Image Credit: NASA, ESA, the Hubble Heritage (STScI/AURA)-ESA/Hubble Collaboration, and A. Evans (University of Virginia, Charlottesville/NRAO/Stony Brook University)

Resembling something similar to a giant cosmic lollipop (though we can be sure that it would taste nothing like one), is Arp 302 (also known as UGC 9618 VV 340), which can be found some 450 million light-years from Earth in the constellation of Boötes.

This particular image features two separate galaxies that are currently interacting gravitationally (at least they were 450 million years ago, when the light we are seeing now first started its trip to our corner of the universe), They collectively comprise the 302nd entry (out of 338) in Arp's Atlas of Peculiar Galaxies, produced by Halton Arp last century.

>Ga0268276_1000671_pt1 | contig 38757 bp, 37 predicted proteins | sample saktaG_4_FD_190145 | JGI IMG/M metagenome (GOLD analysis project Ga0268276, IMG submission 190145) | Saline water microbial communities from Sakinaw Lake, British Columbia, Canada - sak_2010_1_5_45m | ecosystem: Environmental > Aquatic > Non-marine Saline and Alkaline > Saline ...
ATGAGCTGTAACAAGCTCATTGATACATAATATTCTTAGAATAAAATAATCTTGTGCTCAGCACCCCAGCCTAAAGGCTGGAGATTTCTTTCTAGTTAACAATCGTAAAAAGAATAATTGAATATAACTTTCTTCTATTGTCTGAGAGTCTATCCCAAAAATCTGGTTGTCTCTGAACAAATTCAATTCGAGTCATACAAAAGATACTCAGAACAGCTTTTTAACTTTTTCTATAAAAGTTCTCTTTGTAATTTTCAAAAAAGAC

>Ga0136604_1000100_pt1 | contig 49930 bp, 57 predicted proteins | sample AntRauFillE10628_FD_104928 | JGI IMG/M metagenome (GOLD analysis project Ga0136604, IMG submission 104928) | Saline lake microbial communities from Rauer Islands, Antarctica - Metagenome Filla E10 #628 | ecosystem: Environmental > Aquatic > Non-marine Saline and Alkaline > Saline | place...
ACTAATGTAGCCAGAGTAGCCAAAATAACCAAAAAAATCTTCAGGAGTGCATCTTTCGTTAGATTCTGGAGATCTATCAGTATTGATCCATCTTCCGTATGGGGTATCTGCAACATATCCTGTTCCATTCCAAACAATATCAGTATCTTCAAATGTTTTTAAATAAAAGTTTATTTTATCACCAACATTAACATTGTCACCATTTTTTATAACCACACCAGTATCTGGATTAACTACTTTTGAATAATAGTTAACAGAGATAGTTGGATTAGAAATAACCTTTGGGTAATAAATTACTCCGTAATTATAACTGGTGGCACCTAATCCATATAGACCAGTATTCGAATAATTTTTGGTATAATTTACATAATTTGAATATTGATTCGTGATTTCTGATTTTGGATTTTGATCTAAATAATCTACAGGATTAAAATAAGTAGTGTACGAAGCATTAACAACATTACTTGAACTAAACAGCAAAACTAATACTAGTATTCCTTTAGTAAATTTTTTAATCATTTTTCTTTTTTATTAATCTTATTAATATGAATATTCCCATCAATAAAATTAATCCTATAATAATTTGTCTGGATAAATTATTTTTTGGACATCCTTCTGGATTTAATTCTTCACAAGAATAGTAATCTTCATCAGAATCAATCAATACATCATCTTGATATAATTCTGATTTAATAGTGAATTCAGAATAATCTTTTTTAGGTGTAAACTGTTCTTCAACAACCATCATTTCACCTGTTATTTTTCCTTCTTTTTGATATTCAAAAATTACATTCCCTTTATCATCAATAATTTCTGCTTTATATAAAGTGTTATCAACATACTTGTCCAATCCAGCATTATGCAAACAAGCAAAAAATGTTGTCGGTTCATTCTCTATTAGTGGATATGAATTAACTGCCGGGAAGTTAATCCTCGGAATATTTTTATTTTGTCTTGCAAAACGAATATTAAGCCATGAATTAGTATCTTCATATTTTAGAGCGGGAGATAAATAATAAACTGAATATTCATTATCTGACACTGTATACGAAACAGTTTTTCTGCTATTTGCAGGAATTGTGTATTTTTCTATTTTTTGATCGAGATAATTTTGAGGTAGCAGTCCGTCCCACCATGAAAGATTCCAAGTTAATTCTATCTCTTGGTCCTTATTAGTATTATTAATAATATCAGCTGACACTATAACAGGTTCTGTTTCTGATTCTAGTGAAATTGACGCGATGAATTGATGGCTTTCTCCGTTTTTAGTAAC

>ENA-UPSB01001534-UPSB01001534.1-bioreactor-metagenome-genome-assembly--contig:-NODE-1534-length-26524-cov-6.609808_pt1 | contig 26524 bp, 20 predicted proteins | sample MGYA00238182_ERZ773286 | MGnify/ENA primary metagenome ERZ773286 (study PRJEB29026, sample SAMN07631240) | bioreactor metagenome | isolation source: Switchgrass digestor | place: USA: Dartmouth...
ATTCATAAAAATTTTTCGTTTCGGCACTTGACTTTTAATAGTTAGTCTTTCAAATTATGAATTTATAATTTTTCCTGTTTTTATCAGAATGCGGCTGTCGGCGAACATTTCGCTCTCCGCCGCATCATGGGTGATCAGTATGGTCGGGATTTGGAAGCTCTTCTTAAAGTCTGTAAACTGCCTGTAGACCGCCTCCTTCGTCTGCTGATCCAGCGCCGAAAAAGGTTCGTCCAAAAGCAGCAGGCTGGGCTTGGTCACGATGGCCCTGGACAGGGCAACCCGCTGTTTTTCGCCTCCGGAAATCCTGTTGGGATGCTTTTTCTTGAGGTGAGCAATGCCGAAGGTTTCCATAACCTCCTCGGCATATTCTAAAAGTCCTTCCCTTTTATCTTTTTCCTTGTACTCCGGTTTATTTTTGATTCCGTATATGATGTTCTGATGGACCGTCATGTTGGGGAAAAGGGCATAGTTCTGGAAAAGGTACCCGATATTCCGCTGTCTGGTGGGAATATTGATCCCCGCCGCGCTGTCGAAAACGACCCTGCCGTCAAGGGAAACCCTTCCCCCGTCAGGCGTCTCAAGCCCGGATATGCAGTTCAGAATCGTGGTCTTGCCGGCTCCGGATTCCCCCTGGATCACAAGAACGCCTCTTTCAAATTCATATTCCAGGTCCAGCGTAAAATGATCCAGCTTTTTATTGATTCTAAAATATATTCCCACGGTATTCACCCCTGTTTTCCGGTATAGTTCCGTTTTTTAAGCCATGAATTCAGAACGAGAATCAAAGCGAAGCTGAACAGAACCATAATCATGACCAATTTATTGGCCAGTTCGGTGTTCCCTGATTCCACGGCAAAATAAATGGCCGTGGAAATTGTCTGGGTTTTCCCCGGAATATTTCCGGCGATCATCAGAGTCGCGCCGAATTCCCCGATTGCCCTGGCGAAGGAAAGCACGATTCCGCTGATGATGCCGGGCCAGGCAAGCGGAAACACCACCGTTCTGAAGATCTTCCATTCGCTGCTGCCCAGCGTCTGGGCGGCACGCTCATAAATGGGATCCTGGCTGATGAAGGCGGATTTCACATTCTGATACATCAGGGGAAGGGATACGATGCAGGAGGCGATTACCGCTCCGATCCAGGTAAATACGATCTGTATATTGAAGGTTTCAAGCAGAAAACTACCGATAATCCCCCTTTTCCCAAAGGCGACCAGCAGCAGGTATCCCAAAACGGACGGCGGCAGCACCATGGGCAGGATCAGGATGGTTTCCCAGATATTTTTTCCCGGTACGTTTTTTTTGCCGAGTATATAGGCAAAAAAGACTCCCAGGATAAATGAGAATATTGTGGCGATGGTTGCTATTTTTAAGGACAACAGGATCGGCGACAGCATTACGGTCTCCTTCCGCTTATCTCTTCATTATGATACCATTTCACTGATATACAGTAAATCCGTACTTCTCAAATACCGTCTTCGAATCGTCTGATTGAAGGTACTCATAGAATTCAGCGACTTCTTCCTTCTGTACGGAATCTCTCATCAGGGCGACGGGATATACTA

The galaxy forming the "stick" of our cosmic lollipop is VV 340A (viewed edge-on). The other galaxy, the actual lollipop, is VV 340B. Both will eventually collide and merge in the future, kicking off an era of star formation, similar to the one our galaxy will undergo when it finally meets the Andromeda galaxy in some 5 billion years time.

See a larger image here.

Colliding Galaxies: The Universe in Motion:

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